The Hygiene Hypothesis

I came across this article recently and even though it is written for a youth group setting, the principles are excellent to consider in our family dynamics as well!

Youth groups aren’t dirty enough.

In medicine there is a theory known as the Hygiene Hypothesis. Simply stated, the hygiene hypothesis is that the lack of exposure to infectious agents as a child results in a sub-par immune system as they grow older. Basically, we protect kids from germs so much that they don’t build a defense against them.

What a cruel paradox, the great lengths to which parents go to Lysol and sanitize their homes in hopes of preventing their child from catching the sniffles is the very thing that increases the likelihood of medical problems later in life.

There is a temptation to do the same thing in student ministry. We want to create safe, unoffensive, sanitized settings for students to explore the story of a savior that entered into a dangerous, offensive, dirty world. Is it any wonder, then, that students’ spiritual health suffers when they graduate and leave the bubble? They weren’t given the chance to develop a healthy immune system for their soul.

Student ministry should be the workshop where students experience the Romans 5 progression of trials > endurance > character > hope. When we deny students the opportunity to experience true trials above the safety net of a committed spiritual community, we rob them of a chance to develop the character and hope that will protect them when they are on their own. We should encourage struggle, and failure, and risk-taking. Jesus let the disciples fight the storm on the sea for a while, he let them go up against demonic forces they weren’t prepared for, heck, he let Lazarus die! Meanwhile, most Sunday School teachers get uncomfortable if a kid reads Song of Solomon.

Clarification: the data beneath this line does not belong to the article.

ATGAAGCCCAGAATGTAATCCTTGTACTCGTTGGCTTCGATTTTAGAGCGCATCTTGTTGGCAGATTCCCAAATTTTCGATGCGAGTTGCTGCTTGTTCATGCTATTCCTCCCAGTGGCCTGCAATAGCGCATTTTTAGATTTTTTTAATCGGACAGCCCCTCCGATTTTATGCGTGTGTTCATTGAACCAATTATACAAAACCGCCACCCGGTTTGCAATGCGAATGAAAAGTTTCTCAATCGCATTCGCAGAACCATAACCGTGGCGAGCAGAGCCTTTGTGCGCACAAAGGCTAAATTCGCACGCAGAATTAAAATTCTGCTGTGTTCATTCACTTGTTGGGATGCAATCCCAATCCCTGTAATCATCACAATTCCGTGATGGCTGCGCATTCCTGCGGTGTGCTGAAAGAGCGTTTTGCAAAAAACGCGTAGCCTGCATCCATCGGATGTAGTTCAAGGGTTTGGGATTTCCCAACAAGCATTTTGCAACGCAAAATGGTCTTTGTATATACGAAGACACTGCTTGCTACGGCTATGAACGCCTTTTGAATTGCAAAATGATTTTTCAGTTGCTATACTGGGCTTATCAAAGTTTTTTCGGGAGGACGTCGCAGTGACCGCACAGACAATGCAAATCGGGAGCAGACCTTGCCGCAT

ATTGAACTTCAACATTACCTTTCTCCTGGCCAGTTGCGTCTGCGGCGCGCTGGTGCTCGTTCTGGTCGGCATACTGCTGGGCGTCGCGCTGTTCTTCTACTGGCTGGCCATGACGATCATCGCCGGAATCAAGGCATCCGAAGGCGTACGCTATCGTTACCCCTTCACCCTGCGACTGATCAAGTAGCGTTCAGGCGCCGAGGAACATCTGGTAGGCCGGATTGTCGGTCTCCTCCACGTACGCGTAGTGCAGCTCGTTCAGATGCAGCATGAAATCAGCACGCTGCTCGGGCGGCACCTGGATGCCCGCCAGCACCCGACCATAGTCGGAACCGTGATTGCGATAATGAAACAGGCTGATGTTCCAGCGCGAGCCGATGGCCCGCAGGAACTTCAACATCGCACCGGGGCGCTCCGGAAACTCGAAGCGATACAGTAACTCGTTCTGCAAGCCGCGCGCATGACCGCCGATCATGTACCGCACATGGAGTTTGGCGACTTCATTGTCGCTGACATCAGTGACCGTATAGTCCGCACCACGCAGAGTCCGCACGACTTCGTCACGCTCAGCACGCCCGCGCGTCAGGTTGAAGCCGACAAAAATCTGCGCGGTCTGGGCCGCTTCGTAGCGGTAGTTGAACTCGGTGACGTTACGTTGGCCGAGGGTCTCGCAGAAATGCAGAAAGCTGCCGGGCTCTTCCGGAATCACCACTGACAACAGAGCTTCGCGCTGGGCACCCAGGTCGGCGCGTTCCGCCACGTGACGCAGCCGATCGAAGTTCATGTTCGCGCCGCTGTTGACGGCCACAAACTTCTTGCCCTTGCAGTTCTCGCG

We do a disservice to teenagers and their families when we embrace the idea that youth group (or church) should be a safe and sanitized place. Student ministry is the perfect place to come into contact with “infectious” things, we are a mechanism of immunization for the next generation. Here are a few things you can do to help your students develop their spiritual immune system.

Cover tough topics

There are many subjects that should be talked about in churches but are never talked about in churches because we don’t talk about such things in churches (tip o’ the hat to Steve Case). Go ahead, do the lesson on the Good Samaritan or the Armor of God, but don’t neglect to cover things like pornography, cutting, anger, abuse, depression, sexuality, or family dynamics too. Dive into the hard stuff and let them wrestle with it while you’re there to help instead of struggling with it when they’ve graduated.

Go tough places

Just as it is unhealthy for a child to remain only in the confines of their home until adulthood, it’s unwise to keep students exclusively in the bubble of the youth room or church building. Make a regular practice of going into the community, especially the places that might feel a bit scary. Serve at the soup kitchen, but try and spend less time in the kitchen and more time hearing the stories of the people you’re serving.

Invite tough speakers

You can also burst the bubble from the inside. By inviting outside voices into your meetings, you can generate exposure to topics and ideas not usually covered in student ministry. Invite a refugee to talk about religious persecution, invite someone in the gay community to talk about their experience with Christians, invite a victim of bullying or a suicide survivor to discuss how those things impact their life, invite a former prostitue or drug user to explain the path their life took.

Your students need a healthy spiritual immune system. That’s best achieved by controlled exposure to the “germs” of life. Don’t run from the dirty or messy things, embrace them, and teach your teens that you can encounter the sickness of the world without getting infected.

Written by Luke Trouten


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